Women workers in France urged to down tools at 11.44

Women across France were encouraged to leave work at 11.44am on November 3rd as part of a campaign highlighting the salary gap between male and female staff.

Women workers in France urged to down tools at 11.44
Woman demonstrating at equal pay protest in 2016. Photo: The Local
French feminist collective Les Glorieuses have re-launched their campaign to denounce the wage disparity between the sexes. 
According to the latest figures from data agency Eurostat (based on 2015 salaries), women are effectively working for free for the last 39.7 days of the year as a result of the 15 percent wage disparity. 
And the equal rights group is urging women workers in France to take a stand by leaving work at 11.44 on November 3rd.
“If there was equal pay in France, women would be able to stop work on Friday November 3rd at 11.44 and earn the same amount (as men) in 2017,” said the equal rights group.
And the hashtag #3novembre11h44 was trending in France on Friday. 


But the wage gap doesn't look set to close any time soon. 

In 2016 the group used the latest figures then available (2010) to work out the cut off point and it came on November 7th
This means the situation has got worse in the intervening five-year period, said Rebecca Amsellem, founder of Les Glorieuses, according to a report in BFM TV.
“Last year, our campaign had a strong impact on public opinion, and it felt like people were becoming aware of the inequality,” she added. 
The group hopes that this year's campaign will have even more of an impact, raising awareness at a corporate and political level. 
So far at least one politician has taken note, with the secretary of state for equality Marlène Schiappa planning to meet the group behind the campaign. 
“We want to make concrete progress, something more effective than the current system, which fines companies that do not respect equal pay,” said Amsellem.
Ideally the group would like there to be greater transparency over salaries, with companies publishing what they pay their staff. 
However they aren't only concerned with equality for women, Les Glorieuses also campaigns for fathers to be entitled to the same leave when their child is born.  


Strike calls in France on International Women’s Day

Men and women are being called on to finish work at 3.40pm on Monday to highlight the gender pay gap, one of many actions and demonstrations taking place around France to mark International Women's Day.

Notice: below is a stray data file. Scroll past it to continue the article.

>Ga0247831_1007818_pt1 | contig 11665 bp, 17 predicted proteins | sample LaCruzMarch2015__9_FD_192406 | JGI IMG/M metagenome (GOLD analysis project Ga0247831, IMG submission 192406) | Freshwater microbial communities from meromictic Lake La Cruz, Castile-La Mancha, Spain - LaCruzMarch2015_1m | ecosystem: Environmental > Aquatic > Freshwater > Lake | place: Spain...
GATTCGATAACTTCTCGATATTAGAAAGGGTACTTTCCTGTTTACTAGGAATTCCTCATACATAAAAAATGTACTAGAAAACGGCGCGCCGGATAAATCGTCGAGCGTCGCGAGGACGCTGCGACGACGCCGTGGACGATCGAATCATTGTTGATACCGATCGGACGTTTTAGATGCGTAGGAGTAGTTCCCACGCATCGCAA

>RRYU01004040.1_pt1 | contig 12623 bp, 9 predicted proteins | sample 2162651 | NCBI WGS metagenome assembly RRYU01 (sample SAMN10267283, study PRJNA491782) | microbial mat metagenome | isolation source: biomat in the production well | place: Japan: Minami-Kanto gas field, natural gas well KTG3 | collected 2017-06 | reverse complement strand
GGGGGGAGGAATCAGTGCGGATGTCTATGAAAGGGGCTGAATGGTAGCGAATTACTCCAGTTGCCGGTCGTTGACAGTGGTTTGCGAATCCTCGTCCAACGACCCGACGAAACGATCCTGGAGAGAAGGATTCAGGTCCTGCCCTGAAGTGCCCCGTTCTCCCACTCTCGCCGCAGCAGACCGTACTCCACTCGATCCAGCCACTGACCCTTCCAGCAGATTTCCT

Strike calls in France on International Women's Day
Photo: Thomas Samson/AFP

Several organisations and unions are calling for a strike to denounce pay inequality.

“On March the 8th, we will be on strike along with women all over the world to refuse to pay the price of the crisis with our jobs, our salaries, our bodies,” several unions including the CGT, FSU and Solidaires said in a press conference.

The objective is to denounce the gender pay gap that continues to impair women’s rights, but also to denounce the unfair burden that the past year’s health crisis has put on women.

“The lockdowns have been very heavy burdens on women for the past year, whether it’s in the health, work or home environments, increase in domestic violence. Not to mention the large amount of predominantly female jobs that have continued to maintained a level of normality during the lockdown,” the co-secretary general of FSU, Murielle Guilbert, told Les Echos.

The below map shows the actions planned around the country on Monday.

In Paris, a demonstration will start in Port-Royal at 1pm and move towards the Place de la République.

Organisations including Osez le féminisme, Les Effrontées and Unef have called women as well as men to go on strike on Monday from 3:40pm, in order to denounce the gender pay gap.

For a full list of actions around the country, click here.

French President Emmanuel Macron has been criticised by a junior minister for having only one woman among his closest advisers.

“I told him ‘Mr President, you are not giving a good example,” Elisabeth Moreno, a junior minister in charge of gender equality, told French media on Sunday.

She declined to say how the 43-year-old reacted, but she praised him for making gender equality a public priority and for ensuring balanced governments throughout his time in office.

Every cabinet since Macron came to power in 2017 has featured equal numbers of men and women, although both prime ministers have been male and the majority of the top cabinet jobs are currently held by men.

Macron has also been criticised for appointing Gérald Darmanin as his interior minister – the man nominally in charge of the country’s police force – while he is under investigation for rape.